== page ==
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Why I Love Karl Barth

Why I Love Karl Barth

I regularly get asked why I am infatuated with Karl Barth. The man is notorious for rejecting the inerrency of Scripture and paedobaptism. Leaving the largely unanswerable question about universalism aside, these are reason enough for most conservative Reformed individuals to toss him into the "do not read" pile. So let me attempt a couple answers.

The main one is that chronologically, the man was oriented towards conservative orthodoxy. For instance, he started as a rationalist inspired, socialist driven country preacher. Barth himself recognized over time that what he was peddling had little power and force behind it. It lacked the power of God's word and he knew it. A slow movement begin where Barth developed his first big dichotomous theme — the word of God against the word of man. This brought him into great disagreement with the German liberalism that dominated his day and age. His heavily edited second edition of The Epistle to the Romans "dropped the bombshell" on German liberalism. His aggressive critiques of secularized historical criticism left him a man alone striving for Orthodoxy on the Trinity, the Divinity of Jesus Christ, and the infalliable authority of the Scripture. He was labeled "neo-orthodox" because he stood for historical Christianity. At the time it was a pejorative term used by liberals. Today, it is mostly used as a pejorative by conservatives. The irony is not lost on me.

The incredibly big second reason is his confessional adherence. This is not to say that Barth did not take issue with the confessions. Frankly, since we know that confessions are not infallible I am shocked more people don't respectfully air their grievances with the Reformed confessions. But that is neither here nor there. I know of very few Reformed authors who have been more shaped and guided by the confessions than Barth. This might be shocking at first but as Barth made his way back towards orthodox theology he did so on the back of the creeds and confessions. Despite vocalized concerns on the purpose of dogma in the church, Barth supported all of the "catholic creeds." He vigorously defended them. Similarly, one does not need to read much of his work to hear him quoting, almost obnoxiously, the works of Luther, Calvin, and the Reformed Confessions. He was steeped in them. The man was historically minded about the history of the church at a time when everyone else was pursuing purely existential theology. While this is less true of his Church Dogmatics, it is a staple of his classroom lectures which are often less read.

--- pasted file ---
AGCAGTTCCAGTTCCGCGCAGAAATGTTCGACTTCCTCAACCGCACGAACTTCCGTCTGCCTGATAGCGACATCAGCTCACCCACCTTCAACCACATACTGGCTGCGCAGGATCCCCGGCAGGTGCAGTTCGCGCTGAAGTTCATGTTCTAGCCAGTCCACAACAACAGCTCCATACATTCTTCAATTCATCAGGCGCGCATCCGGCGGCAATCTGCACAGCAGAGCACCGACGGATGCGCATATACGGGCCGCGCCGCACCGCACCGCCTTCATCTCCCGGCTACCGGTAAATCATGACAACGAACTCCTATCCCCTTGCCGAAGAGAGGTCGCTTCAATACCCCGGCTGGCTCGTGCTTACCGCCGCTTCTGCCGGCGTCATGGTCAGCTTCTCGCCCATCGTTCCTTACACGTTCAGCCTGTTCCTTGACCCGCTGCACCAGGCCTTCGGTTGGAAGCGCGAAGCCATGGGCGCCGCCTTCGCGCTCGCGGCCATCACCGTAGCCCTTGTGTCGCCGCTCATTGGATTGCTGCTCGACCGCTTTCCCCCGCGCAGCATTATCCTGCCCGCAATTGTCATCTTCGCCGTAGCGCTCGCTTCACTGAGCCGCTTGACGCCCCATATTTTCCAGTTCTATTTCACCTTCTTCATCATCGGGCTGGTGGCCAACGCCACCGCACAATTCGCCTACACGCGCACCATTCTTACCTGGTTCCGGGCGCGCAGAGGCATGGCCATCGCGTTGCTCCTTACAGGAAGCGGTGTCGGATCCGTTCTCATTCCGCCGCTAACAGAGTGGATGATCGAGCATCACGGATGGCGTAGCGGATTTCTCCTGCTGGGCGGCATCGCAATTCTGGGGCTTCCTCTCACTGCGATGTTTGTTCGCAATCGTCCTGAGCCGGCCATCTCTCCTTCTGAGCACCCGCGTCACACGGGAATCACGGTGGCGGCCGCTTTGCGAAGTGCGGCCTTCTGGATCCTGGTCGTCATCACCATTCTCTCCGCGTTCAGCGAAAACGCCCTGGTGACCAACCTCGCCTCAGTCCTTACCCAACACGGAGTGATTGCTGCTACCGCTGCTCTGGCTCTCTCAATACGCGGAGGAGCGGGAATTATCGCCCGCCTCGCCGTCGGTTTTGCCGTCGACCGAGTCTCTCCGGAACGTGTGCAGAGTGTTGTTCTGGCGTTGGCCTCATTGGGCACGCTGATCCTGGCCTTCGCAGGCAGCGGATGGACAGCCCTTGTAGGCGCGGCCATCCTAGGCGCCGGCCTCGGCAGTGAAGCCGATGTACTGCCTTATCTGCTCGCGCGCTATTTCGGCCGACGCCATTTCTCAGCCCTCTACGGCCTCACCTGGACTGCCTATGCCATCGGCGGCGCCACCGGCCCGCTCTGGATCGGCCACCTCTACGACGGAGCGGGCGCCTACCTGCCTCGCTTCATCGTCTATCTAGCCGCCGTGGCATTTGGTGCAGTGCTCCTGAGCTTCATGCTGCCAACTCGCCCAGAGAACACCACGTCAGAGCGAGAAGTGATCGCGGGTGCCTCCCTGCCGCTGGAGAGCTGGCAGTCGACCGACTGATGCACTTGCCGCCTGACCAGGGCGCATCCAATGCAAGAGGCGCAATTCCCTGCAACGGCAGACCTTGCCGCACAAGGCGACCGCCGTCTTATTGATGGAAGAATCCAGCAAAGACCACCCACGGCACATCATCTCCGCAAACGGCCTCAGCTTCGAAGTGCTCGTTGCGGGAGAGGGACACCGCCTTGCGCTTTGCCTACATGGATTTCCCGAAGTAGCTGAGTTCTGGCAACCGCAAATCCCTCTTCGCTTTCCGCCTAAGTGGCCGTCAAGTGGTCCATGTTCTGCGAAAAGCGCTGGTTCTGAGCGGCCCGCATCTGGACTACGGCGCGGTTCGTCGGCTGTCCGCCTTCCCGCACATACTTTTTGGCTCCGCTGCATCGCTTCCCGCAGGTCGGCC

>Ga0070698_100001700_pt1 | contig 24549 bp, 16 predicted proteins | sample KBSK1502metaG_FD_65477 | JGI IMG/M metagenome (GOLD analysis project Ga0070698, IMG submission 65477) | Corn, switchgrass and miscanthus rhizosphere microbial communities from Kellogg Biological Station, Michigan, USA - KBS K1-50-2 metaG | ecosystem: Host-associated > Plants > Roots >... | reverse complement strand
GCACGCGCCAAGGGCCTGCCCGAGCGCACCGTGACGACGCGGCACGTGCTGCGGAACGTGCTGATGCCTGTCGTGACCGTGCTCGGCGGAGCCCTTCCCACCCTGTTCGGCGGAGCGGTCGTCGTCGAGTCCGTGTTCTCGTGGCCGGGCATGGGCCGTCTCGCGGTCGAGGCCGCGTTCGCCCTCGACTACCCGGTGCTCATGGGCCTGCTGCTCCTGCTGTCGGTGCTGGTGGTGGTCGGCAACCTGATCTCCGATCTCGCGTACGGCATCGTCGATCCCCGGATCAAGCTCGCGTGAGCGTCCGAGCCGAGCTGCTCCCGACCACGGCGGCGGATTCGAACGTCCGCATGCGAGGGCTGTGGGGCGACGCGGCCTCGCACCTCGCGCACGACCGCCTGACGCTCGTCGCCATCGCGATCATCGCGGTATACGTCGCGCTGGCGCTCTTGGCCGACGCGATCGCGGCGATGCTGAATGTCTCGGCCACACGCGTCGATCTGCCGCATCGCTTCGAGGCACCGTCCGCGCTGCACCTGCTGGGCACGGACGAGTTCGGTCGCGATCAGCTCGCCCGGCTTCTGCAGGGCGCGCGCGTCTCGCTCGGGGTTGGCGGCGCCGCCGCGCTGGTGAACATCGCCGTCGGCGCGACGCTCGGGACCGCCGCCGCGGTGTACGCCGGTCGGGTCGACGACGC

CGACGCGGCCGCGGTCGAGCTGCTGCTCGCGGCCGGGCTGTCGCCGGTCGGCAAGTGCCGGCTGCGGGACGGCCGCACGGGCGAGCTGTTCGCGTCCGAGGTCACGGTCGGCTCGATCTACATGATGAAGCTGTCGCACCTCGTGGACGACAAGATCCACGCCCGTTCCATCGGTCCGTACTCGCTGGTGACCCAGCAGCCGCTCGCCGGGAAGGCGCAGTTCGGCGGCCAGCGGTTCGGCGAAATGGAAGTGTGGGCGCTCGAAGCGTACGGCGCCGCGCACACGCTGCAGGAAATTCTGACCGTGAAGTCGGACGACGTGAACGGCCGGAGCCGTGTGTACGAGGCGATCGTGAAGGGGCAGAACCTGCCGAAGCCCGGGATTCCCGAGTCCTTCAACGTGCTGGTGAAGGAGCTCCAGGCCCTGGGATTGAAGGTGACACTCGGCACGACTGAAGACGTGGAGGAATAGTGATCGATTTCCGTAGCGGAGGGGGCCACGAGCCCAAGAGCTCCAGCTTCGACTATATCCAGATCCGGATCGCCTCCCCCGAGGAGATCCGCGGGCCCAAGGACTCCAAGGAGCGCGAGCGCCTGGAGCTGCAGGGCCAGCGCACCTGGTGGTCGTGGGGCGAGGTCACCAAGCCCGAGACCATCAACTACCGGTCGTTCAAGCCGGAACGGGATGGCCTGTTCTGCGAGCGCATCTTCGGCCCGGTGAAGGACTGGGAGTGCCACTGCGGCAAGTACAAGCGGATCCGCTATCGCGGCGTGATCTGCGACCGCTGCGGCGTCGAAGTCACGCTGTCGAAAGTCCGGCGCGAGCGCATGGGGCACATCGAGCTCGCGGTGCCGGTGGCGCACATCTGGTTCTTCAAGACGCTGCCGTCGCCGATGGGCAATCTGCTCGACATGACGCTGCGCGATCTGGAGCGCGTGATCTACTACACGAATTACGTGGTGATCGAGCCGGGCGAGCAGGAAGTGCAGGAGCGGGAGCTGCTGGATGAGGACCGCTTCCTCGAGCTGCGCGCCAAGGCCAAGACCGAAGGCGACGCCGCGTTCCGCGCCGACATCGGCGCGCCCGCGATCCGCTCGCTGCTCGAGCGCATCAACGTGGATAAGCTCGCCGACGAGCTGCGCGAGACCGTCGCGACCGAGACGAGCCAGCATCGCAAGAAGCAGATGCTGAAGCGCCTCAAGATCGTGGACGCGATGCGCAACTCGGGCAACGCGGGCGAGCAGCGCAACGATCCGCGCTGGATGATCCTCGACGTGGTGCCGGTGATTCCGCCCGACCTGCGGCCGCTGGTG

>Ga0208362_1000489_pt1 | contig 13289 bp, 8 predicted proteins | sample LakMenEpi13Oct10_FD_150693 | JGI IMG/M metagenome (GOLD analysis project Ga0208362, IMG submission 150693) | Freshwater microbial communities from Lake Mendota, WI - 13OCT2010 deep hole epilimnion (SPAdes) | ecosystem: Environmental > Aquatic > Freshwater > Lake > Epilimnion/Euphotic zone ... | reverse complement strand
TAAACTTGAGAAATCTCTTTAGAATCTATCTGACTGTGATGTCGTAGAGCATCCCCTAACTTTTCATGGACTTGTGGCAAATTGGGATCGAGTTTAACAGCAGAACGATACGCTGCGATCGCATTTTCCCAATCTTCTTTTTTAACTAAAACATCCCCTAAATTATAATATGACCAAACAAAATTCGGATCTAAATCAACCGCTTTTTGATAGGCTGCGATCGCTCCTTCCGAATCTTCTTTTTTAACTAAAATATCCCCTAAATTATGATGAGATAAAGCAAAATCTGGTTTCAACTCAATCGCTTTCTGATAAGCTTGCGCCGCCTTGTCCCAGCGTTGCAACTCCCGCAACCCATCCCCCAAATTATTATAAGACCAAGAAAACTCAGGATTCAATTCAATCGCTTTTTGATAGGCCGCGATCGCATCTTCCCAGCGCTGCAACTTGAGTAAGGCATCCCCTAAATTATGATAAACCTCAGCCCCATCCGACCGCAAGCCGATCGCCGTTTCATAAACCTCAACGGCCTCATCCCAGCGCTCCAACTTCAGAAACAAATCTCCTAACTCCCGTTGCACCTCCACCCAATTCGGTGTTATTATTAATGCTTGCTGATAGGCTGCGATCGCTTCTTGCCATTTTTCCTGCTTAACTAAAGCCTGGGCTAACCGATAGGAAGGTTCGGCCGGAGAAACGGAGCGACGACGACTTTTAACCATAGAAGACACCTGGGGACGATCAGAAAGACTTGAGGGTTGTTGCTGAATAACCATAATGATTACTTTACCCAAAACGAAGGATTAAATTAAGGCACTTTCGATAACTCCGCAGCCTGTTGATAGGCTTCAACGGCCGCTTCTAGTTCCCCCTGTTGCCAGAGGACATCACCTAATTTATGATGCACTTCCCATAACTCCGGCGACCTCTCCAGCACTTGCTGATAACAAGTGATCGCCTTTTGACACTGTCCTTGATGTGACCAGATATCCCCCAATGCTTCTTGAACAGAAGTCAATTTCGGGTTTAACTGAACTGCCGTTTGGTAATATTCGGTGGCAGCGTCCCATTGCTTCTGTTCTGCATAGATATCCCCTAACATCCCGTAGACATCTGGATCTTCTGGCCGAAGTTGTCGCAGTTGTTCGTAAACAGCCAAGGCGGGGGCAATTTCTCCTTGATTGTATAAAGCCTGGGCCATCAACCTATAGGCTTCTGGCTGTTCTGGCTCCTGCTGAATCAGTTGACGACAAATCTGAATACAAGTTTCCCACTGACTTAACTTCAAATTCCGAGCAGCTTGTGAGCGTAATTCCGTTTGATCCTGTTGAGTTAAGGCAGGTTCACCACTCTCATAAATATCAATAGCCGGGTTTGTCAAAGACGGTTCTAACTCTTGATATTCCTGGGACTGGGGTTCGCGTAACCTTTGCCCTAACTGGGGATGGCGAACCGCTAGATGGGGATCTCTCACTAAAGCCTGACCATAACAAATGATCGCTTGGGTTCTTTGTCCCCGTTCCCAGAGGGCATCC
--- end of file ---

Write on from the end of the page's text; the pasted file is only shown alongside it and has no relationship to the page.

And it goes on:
Third would be his exegetical work. Barth took the Scriptures seriously. Though I have multiple places of general disagreement with his hermeneutical style, the man was an exegete first and foremost. It is what caused his reputation to soar and attracted many students to study under him (who eventually were less conservative than he). Many of his smaller, unread "books" are collections of lectures through a particular passage of Scripture. He has works on Luke 1, John 1, Philippians, Romans 5, and 1 Corinthians 15. With a few collections of sermons also in print, a reader can get a good feel for Barth's concern for understanding and applying the Scriptures. Which gets to the point of his inerrancy. He certainly would have never affirmed the inerrency of Scripture. It just did not fit with his doctrine of revelation. Explained briefly, Barth believed in Divine inerrant communication. His understanding of revelation would not permit him to assert an inerrant medium. Only Jesus Christ could be an inerrant medium because He was, in fact, Divine. So while Barth can say many affirming and exalting things about Scripture, He could not in good conscience put it on the level of Jesus Christ.